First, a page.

‘Viksit Bharat’ Not a Chimera, it’s Doable
Rajesh Singh

Ever since Prime Minister Narendra Modi gave a call for ‘Viksit Bharat’, or a developed India, by the year 2047, there has been a great deal of buzz over the catchphrase. So, what are the requirements that a country must meet to be called ‘developed’? Who determines those parameters? Who does the classification? And, is India on the course to becoming a developed country?

The United Nations Statistics Division (UNSD) says that there is no established convention for designations such as ‘developed’ or ‘developing’ or ‘under-developed’ in the UN ecosystem. The UNSD works under the United Nations Department of Economic and Social Affairs (a central mechanism that provides statistical material on a global level) and is overseen by the United Nations Statistical Commission. The Division points out that the categorisation has been done for the convenience of data dissemination. Two major international money lenders, the International Monetary Fund and the World Bank, have their own definitions of what a developed country means.

But essentially, everybody agrees that the index to judge a country’s status must have a judicious mix of economic development and human development levels.

An important economic indicator is a country’s per capita income (PCI), which is the average annual income of an individual after taking into account the gross domestic product and the total population of the country. Experts give different PCI figures, ranging from $12,000 to $25,000. This is not easy to achieve, especially for a country with a high population, such as India. But there have been improvements in recent years. As per the provisional estimates published on 31 May, 2023, India’s per capita net national income at constant (2011-12) prices increased from Rs 72,805 in 2014-15 to Rs 98,374 in 2022-23; it’s more than a 35 per cent rise. In dollar terms, it is around $2,400.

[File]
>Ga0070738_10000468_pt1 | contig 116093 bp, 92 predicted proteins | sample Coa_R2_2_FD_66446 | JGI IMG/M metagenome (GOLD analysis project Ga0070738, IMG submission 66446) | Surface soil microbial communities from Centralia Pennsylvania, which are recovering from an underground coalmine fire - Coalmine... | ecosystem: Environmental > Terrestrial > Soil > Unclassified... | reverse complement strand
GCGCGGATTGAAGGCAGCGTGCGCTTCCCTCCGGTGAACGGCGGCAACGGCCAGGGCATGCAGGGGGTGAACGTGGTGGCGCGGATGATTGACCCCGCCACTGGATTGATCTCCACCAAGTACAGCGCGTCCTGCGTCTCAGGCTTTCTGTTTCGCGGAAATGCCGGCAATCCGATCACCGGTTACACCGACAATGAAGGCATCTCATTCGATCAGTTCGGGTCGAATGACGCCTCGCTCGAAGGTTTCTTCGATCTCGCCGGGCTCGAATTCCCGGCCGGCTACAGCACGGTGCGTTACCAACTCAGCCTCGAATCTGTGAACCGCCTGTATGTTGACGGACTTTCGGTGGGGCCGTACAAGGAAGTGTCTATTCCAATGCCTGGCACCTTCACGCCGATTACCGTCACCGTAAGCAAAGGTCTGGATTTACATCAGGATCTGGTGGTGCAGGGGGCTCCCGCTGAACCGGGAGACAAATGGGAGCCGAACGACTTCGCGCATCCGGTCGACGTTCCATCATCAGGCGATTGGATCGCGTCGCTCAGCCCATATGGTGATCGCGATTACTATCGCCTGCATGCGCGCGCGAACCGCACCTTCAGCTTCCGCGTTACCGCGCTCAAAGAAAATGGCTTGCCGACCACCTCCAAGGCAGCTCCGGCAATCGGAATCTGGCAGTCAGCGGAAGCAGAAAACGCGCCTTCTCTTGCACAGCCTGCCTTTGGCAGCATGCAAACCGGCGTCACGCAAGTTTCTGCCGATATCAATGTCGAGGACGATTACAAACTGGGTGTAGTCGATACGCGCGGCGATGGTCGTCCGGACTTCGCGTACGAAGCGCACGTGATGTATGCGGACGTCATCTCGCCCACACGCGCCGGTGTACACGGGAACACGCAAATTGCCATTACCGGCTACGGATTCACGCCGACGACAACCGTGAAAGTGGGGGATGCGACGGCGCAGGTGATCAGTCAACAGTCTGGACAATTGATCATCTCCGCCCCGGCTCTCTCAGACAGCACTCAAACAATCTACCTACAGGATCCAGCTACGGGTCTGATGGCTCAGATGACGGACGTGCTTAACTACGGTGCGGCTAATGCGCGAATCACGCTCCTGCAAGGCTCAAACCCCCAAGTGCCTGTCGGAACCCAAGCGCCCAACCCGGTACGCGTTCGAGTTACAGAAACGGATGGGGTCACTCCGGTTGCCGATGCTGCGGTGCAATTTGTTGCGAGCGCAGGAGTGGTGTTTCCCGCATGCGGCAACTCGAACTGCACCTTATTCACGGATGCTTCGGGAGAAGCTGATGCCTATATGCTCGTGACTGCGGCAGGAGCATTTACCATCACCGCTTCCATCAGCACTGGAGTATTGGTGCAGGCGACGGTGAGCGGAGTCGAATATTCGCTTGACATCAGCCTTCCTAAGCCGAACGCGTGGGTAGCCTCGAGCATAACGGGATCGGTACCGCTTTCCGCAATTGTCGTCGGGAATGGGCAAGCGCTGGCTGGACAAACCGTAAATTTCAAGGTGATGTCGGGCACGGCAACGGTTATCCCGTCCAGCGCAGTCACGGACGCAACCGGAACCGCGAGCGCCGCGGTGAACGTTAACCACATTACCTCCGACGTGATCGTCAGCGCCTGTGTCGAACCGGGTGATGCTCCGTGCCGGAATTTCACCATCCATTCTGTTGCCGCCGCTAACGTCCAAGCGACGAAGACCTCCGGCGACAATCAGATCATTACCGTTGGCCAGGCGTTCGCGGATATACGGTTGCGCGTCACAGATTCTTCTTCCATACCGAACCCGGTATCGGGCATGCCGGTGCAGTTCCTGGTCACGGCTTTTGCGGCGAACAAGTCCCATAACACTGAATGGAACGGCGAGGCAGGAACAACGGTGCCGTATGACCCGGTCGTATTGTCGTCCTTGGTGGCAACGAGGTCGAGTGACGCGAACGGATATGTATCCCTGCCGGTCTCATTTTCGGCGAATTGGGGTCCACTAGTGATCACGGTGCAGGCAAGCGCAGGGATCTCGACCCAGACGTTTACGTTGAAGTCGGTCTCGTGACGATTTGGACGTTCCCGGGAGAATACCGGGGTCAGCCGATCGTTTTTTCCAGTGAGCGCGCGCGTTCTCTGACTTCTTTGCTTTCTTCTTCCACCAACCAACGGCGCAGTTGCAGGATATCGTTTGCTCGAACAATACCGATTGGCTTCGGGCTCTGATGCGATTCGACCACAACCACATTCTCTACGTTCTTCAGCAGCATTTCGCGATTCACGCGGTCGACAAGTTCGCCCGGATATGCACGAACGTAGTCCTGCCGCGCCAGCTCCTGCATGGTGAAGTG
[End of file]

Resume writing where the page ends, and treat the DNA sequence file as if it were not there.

The main factor propelling GDP growth (the key to a higher PCI) is external trade, which is expected to nearly double from $1.2 trillion in 2023 to $2.1 trillion by 2030—assuming that the annual nominal GDP growth is 10 per cent in the coming years. The other important contributor will be household consumption, which is projected to touch $3.4 trillion by 2030. It would be a big jump from the 2023 figure of $2.1 trillion, which was roughly 57 per cent of the GDP at that time.

While keeping a check on population growth can help to achieve a higher per capita income, the more immediate requirement is to equip the working-age sections with the necessary skill-sets. The ‘Skill India’ initiative, with the launch of the National Skill Development Mission, the Pradhan Mantri Kaushal Vikas Yojana and the Skill Loan Scheme, is designed to address the skilling issue.

Taken together, these factors can dramatically alter the PCI scenario in the India over the next twenty years.

That said, there is widespread consensus that a country must also have a high human development index (HDI) to qualify for being developed. The United Nations uses three main parameters to rank nations on HDI: literacy rate, healthcare and an overall education infrastructure. It was in 1990 that the HDI was first launched, and since then it has been released annually (with a few exceptions).